The period covered in this chapter, from the death of Herod the Great, King of the Jews, in 4 BCE to the end of the second Jewish war with Rome in 135 CE, is a period of lingering and terminal crisis in the history of Israel. Within it and from it arose two of the world’s religions, Christianity and Rabbinic Judaism. Both had, in a sense, foreseen what was to come; and both responded in different ways to the same basic problem, of how a people who believed themselves to be specially chosen by God could live with a past but with no earthly future.
A few days before his death, Herod altered his will. He nominated Archelaus to the throne, the son most like his father in brutality, but ensured that even in the grave he would not be outshone by making provision for other possible claimants, his sons Herod Antipas and Philip. Amid threatened rebellion in Palestine, the Roman Emperor on appeal partitioned the kingdom between them. The northern territories were secure, but in Judea, Archelaus lasted only ten years. At the request of the Jews themselves, Rome deposed him and annexed his territory to the Empire as a third-rate and underfunded province.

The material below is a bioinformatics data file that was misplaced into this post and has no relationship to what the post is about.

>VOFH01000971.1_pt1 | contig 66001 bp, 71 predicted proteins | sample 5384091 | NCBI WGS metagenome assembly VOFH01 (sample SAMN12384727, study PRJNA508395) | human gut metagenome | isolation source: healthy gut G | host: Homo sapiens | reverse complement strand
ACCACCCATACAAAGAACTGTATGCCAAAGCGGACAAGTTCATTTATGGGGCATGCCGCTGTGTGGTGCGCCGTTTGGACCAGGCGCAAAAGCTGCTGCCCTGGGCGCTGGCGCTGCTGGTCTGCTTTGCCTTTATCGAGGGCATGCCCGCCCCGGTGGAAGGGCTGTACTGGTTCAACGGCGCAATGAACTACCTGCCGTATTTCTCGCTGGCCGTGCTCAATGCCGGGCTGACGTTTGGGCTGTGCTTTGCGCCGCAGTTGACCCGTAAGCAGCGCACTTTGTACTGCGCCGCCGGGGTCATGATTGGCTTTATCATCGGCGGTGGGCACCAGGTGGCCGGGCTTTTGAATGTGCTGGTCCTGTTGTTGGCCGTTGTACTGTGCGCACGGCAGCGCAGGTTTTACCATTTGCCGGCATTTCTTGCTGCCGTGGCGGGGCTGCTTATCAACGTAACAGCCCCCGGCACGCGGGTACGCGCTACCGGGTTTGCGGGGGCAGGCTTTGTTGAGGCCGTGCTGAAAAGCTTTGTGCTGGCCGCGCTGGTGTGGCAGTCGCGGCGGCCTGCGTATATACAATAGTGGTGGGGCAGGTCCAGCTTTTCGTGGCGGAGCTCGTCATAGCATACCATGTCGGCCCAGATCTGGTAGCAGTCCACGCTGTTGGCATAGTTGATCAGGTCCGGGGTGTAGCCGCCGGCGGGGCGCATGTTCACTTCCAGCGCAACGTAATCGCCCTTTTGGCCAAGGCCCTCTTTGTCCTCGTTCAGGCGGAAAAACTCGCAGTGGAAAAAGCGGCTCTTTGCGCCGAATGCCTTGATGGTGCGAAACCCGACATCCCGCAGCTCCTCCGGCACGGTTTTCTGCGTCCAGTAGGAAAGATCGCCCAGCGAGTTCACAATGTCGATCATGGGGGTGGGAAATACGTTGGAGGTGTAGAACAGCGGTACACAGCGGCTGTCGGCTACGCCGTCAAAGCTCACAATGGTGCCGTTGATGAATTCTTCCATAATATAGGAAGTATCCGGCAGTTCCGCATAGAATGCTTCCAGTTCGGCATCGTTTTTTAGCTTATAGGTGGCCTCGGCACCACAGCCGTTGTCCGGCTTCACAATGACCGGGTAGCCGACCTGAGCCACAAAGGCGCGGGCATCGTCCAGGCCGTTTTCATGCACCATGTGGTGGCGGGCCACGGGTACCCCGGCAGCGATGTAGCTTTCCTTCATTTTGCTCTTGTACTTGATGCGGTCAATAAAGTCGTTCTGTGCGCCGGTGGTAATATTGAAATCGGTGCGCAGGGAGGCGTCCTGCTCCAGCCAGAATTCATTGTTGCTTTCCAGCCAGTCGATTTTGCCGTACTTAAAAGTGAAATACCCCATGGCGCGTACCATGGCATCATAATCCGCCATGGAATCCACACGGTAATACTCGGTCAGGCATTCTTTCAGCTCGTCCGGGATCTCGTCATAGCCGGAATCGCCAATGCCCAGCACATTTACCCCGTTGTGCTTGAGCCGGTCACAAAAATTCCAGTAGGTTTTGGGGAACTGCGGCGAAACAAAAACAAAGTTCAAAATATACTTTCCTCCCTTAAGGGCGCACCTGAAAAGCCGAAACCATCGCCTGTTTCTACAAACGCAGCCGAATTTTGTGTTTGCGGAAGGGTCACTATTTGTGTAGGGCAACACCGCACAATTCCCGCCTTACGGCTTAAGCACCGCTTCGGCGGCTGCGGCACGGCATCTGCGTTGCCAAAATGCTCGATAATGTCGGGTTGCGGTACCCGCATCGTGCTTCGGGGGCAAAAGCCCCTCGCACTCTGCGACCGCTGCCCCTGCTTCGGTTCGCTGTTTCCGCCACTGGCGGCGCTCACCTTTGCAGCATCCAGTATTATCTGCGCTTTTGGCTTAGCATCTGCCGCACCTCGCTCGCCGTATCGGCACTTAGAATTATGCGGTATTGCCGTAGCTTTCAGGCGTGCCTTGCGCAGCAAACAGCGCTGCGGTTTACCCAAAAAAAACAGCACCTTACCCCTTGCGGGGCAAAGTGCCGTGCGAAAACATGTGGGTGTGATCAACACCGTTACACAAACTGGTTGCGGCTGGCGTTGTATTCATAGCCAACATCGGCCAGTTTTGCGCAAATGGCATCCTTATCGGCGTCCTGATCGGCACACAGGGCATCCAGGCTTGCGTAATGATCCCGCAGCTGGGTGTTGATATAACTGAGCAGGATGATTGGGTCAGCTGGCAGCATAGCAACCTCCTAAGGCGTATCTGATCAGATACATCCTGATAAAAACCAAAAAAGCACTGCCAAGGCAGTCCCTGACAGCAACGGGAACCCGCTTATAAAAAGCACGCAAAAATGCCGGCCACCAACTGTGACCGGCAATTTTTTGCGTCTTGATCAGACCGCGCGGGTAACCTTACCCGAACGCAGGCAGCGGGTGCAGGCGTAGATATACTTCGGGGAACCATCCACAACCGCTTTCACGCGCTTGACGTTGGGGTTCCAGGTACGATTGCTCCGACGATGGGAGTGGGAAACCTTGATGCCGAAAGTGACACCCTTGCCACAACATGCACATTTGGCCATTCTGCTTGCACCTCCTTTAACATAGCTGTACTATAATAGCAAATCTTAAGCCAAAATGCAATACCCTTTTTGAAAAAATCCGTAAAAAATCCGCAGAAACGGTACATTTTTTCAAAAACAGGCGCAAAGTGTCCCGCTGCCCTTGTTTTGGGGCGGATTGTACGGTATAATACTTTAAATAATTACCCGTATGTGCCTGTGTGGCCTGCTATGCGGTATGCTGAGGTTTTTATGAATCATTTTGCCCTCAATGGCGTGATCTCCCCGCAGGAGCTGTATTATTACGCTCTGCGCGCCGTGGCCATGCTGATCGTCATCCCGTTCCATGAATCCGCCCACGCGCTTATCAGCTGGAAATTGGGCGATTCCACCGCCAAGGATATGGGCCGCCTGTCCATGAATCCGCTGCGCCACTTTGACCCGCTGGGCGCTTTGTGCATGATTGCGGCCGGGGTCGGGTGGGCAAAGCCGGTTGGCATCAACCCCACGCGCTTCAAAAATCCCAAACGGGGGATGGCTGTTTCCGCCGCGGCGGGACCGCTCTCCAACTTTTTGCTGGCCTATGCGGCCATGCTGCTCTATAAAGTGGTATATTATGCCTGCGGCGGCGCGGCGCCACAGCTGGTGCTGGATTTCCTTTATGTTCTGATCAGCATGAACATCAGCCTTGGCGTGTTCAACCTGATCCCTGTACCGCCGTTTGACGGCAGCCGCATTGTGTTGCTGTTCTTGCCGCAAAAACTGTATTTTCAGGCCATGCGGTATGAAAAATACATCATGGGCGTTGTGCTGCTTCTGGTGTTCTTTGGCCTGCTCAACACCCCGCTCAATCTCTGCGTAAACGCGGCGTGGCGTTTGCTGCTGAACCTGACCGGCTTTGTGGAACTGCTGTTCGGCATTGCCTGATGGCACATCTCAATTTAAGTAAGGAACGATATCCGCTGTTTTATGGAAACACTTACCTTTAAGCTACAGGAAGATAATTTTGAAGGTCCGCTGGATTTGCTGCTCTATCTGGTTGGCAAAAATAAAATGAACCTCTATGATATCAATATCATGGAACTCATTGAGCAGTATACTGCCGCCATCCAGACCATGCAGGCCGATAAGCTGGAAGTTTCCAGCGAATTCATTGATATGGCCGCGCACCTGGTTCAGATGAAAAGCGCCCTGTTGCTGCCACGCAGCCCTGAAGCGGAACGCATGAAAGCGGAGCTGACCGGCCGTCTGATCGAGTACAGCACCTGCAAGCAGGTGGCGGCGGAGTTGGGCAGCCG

The tax census which followed sparked off a new movement of uncompromising opposition. The rebellion of Judas in 6 CE, though unsuccessful, was to inspire a succession of Zealot uprisings. From a Roman perspective, the Judean problem at first appeared settled. ‘Under Tiberius, all was quiet’ commented one historian. But the local perception was rather different. Pontius Pilate, the fifth and one of the longer serving prefects in charge of the province, deliberately offended Jewish scruples by a